Couples Break Up – Families Don’t Need To.
Posted by: Sue Atkins
On Monday evening I had the pleasure of being invited to The Family Law Panel Westminster Forum at The House of Commons organised by the very wonderful OnlyMums & OnlyDads Community – they are the UKs foremost signposting service for single parents and those going through divorce / separation. The Family Law Panel, launched in June 2014 is their response to the daily plethora of family law related questions and requests for advice.
Part-forum, part-debate, this event provided an opportunity for experts to discuss and redefine divorce and separation, and their role in, and impact on, society. The emphasis was very much on putting children first, which is at the centre of all my work with separating and divorcing parents, and the approach is wholly positive: how can we – parents, government, non-profits, charities, lawyers and mediators and other agencies find ways to lessen the blow of divorce and change its image as well as its impact on wider society.
In the seven years of running OnlyMums & OnlyDads CIC they have received requests for support and direction of 30,000+ individuals. The level of desperation in some of this communication has to be a wake-up call. So too, the seeming lack of tangible support for those families at the time they need it most.
Family law, legal aid (or the lack of it), relationship education in schools, the role of mediation, support from employers and societies’ ad-hoc, sometimes shambolic, support for children and young people need to be addressed.
The Office for National Statistics talk of 13 divorces granted every single hour. Half of these divorces involve children so the impact is enormous for society and children’s well being as well as their success at school.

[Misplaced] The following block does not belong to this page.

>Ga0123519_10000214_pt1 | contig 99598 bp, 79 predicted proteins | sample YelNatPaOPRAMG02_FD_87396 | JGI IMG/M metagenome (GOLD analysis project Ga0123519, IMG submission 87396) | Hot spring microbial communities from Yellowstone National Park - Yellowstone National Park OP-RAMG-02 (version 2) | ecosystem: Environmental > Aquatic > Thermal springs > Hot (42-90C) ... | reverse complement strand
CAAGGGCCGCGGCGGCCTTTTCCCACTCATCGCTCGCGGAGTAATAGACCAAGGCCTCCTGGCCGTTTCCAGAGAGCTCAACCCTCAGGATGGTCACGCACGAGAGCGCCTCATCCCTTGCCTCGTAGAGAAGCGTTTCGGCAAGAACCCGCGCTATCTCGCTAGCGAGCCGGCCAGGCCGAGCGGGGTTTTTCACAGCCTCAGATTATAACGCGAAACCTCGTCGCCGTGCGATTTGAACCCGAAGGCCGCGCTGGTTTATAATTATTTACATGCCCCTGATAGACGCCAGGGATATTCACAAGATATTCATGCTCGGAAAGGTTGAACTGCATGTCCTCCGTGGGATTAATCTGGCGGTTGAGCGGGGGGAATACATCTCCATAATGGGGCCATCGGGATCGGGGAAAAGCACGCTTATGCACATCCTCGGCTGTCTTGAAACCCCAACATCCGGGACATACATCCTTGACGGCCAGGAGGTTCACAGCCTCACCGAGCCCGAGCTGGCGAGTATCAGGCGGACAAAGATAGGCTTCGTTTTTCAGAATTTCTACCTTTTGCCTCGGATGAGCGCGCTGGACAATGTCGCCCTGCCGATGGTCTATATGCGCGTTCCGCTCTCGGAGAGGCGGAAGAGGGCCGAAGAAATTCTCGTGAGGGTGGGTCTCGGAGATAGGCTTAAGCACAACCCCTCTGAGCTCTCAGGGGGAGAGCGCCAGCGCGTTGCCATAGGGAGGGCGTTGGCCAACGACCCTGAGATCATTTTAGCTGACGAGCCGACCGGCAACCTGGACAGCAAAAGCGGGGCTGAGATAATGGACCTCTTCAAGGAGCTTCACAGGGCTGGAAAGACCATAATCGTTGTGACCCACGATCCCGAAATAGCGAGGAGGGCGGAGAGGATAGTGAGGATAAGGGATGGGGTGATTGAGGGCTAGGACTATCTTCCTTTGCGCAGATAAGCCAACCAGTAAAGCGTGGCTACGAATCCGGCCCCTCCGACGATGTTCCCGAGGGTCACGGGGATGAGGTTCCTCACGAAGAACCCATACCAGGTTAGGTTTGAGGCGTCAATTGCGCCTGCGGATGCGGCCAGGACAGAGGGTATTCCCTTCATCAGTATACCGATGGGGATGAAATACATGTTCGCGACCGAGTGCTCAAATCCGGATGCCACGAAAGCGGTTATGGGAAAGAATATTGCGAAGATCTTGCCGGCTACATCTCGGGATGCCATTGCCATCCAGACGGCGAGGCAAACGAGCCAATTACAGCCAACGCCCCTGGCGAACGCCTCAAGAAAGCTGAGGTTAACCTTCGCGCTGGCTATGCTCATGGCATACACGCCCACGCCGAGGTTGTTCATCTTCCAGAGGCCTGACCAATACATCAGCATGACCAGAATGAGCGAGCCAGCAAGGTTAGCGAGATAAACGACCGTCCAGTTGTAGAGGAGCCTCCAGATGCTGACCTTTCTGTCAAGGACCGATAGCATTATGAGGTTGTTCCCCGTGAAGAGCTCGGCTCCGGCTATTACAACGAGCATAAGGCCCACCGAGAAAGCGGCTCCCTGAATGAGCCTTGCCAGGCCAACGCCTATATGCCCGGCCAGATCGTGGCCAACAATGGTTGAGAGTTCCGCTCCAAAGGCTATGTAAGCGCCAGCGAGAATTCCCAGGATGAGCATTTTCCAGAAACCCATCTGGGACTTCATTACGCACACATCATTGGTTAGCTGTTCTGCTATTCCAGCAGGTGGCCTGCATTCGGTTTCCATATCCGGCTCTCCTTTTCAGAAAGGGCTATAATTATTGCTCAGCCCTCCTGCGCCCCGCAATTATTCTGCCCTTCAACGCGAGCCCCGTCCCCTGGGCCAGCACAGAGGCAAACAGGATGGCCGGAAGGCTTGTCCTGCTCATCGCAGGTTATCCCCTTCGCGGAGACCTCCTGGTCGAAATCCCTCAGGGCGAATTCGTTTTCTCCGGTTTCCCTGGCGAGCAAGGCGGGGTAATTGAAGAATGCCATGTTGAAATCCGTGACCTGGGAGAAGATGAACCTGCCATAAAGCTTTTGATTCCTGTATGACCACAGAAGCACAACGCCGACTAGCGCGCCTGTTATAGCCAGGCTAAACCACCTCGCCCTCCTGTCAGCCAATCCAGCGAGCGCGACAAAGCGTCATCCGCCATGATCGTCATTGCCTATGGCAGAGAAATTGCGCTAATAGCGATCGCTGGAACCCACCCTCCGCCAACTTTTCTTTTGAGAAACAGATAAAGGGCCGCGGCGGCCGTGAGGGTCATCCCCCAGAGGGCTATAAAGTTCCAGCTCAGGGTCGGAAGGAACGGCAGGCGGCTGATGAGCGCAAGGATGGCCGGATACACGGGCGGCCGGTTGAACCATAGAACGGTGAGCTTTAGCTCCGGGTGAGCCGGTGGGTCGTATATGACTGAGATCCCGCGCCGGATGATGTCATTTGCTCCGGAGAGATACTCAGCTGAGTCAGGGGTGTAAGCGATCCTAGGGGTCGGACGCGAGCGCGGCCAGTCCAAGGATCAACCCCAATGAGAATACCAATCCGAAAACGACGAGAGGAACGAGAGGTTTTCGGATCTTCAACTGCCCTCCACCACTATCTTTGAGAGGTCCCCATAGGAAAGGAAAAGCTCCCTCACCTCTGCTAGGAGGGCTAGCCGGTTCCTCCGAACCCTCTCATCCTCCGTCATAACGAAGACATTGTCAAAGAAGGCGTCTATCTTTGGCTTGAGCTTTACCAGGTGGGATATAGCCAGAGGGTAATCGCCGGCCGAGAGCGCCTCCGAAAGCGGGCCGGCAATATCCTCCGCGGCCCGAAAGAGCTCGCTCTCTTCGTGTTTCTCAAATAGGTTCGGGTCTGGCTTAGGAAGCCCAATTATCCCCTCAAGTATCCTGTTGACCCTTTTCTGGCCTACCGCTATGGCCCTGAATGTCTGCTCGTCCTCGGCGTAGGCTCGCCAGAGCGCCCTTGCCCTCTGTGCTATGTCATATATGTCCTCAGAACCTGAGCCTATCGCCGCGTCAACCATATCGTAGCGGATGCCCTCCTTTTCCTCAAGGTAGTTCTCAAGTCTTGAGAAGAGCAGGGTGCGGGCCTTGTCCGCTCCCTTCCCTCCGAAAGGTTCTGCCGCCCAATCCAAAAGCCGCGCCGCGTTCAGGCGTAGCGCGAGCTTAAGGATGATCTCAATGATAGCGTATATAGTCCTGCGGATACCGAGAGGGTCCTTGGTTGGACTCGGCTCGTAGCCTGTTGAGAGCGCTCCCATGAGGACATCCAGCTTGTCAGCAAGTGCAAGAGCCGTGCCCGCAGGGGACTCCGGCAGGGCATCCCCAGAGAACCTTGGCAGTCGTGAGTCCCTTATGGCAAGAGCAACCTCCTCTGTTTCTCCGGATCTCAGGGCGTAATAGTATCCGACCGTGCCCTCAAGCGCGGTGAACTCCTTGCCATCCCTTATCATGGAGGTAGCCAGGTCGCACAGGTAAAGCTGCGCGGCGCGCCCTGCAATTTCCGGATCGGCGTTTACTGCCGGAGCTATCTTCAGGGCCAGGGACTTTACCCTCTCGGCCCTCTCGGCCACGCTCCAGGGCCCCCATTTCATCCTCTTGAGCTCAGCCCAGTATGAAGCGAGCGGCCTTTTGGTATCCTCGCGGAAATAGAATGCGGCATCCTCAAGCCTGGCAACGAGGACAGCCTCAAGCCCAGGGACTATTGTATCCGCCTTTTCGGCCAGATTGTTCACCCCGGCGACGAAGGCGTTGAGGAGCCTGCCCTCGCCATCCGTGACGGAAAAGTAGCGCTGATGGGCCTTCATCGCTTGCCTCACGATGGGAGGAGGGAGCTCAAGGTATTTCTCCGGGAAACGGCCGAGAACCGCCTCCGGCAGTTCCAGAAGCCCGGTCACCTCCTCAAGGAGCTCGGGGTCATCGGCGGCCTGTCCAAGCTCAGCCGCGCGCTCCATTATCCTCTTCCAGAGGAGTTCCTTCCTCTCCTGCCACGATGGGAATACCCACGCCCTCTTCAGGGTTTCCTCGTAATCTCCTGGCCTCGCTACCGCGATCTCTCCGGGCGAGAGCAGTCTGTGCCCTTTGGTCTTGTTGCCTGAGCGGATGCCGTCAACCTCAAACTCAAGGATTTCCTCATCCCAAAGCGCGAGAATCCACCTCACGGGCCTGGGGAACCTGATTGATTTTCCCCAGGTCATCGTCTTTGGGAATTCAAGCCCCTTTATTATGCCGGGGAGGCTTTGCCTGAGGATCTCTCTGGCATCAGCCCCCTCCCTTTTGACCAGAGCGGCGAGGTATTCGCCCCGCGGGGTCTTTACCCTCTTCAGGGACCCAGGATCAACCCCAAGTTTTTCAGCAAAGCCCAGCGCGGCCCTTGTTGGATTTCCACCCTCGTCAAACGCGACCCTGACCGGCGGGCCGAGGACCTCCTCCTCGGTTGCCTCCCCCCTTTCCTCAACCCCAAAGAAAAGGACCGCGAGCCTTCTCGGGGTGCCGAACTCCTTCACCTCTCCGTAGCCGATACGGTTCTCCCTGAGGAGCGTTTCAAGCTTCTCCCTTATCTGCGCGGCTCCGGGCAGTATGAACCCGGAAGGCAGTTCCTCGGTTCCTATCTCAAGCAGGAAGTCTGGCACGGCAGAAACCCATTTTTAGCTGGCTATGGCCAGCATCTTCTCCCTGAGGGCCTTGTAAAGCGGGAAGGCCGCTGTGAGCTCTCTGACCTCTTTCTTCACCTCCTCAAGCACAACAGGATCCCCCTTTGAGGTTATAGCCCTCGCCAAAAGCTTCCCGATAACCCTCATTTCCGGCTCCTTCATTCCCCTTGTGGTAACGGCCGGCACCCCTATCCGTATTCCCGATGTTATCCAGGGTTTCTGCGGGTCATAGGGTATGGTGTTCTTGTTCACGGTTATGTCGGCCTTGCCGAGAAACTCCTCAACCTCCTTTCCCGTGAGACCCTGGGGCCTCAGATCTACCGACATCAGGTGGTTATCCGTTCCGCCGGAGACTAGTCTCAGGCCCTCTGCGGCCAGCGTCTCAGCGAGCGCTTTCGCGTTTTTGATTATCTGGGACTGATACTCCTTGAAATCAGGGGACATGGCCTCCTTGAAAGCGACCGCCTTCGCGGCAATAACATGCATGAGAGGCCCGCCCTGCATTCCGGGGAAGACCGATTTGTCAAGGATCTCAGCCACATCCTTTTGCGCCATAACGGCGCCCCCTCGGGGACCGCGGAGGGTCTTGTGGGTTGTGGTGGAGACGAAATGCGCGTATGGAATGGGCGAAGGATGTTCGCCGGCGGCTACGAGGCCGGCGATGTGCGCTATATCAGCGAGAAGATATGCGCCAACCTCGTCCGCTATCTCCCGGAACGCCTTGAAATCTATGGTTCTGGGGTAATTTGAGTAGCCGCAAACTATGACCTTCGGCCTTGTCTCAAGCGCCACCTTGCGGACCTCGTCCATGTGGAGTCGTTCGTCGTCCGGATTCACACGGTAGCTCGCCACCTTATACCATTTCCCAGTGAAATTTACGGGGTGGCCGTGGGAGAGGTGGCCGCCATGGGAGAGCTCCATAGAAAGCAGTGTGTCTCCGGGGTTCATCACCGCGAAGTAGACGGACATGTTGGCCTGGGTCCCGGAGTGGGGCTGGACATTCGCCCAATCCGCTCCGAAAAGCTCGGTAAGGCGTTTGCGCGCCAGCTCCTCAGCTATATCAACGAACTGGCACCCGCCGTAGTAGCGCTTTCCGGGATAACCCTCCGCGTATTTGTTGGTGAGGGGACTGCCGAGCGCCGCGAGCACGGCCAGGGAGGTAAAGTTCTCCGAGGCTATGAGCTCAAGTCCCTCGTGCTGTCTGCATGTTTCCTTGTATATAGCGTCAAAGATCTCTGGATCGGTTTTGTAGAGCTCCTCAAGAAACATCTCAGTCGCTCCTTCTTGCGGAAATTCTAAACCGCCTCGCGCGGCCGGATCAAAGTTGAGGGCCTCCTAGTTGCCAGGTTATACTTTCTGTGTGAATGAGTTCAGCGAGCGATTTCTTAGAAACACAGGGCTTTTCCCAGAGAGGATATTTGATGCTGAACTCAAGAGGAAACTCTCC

Endemic fatherlessness is constantly in the media. Police report they deal with a domestic violence incident at the rate of one every single minute. Young Minds say that between 1 in 12 and 1 in 15 young people in the UK are self-harming.
Various Government reports highlight divorce as one of the key factors behind families sliding into poverty. Mental health problems and suicide (especially male suicide) are at an all time high.
The debate centred on “What needs to be done to turn this around?”
The speakers included:
Nigel Shepherd: Vice Chair of Resolution and Family Lawyer at National Firm Mills & Reeve
Susanna Abse: Chief Executive Officer, Tavistock Centre for Couple Relationships
Norman Hartnell: Managing Director of The Family Law Company
Duncan Fisher: Founder, Kids in the Middle
Sam Challis, Information Manager, MIND
Sion Humphreys, Policy Advisor & former Head Teacher, National Association of Head Teachers.
The debate was fascinating looking at the lack of professional training for teachers in schools around what to say and how to professionally support children in class coping with divorce, to the effects of divorce on women over 50 also struggling with Empty Nest Syndrome ( I raised that bit!) The evening was only the tip of a very big iceberg but it is so encouraging to see like – minded professionals coming together to try and create a cohesive, collaborative force to support children, mums as well as dads through one the most traumatic event in their lives.
I’d like to also introduce you to Kids in the Middle a registered charity backed by young people and by family law and mediation firms who also work closely with OnlyMums & OnlyDads.
1 in 3 kids are caught between separating parents…..but three helplines have recently closed & the Government has no money so Kids in the Middle exists to provide direct on-line help to children and young people whose parents are separating.
The proportion of 16 years olds who have experienced the separation of their parents is heading for nearly one in two. That’s over 250,000 children experiencing their parents’ separation each year. Three on-line services to help these young people have closed down in recent years. Children in the middle routinely get overlooked.
Kids in the Middle is the only place on-line where young people in separating families can hear the stories of their peers. It is for young people, by young people. By inviting young people to tell their stories and make videos, we want to give these children a voice they currently do not have.
Head over to this wonderful resource => here